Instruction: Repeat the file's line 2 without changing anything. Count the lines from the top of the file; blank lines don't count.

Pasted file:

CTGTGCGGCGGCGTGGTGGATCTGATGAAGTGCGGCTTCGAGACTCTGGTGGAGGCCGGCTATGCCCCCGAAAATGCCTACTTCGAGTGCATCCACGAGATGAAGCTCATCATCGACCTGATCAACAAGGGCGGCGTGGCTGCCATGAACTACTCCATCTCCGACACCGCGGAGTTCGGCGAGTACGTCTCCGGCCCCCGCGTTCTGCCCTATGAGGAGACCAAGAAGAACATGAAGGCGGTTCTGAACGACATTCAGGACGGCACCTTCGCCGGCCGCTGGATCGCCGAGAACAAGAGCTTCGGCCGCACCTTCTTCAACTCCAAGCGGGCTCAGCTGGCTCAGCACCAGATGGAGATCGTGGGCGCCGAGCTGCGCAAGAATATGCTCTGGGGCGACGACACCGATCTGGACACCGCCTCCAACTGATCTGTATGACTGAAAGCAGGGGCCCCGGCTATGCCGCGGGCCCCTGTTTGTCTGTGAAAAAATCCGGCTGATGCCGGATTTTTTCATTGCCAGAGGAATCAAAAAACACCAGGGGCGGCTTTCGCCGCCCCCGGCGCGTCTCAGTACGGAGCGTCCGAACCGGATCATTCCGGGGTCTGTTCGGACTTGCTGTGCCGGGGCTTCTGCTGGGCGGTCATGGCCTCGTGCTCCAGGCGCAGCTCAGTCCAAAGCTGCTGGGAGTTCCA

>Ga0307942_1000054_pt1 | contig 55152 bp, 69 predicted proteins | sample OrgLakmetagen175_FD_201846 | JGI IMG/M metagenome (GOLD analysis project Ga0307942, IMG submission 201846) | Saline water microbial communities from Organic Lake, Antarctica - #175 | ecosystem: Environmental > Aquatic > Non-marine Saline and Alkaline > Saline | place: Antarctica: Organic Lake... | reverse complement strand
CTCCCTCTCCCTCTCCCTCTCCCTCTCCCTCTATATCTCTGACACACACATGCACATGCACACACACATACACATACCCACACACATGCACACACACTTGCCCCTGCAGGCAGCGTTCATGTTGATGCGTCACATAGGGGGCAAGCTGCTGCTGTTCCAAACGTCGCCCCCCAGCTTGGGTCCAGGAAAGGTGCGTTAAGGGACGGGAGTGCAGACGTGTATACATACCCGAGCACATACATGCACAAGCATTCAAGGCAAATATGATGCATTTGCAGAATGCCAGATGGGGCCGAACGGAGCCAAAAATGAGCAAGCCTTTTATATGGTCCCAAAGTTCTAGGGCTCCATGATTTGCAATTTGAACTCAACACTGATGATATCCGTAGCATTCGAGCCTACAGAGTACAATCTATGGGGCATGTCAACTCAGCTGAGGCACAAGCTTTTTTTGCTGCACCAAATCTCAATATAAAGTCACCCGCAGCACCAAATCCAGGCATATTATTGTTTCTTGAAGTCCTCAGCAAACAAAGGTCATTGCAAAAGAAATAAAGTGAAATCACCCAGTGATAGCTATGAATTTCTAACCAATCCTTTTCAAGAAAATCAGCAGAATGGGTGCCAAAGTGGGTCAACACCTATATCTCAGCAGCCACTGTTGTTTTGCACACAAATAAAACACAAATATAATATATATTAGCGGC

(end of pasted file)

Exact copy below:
>Ga0307942_1000054_pt1 | contig 55152 bp, 69 predicted proteins | sample OrgLakmetagen175_FD_201846 | JGI IMG/M metagenome (GOLD analysis project Ga0307942, IMG submission 201846) | Saline water microbial communities from Organic Lake, Antarctica - #175 | ecosystem: Environmental > Aquatic > Non-marine Saline and Alkaline > Saline | place: Antarctica: Organic Lake... | reverse complement strand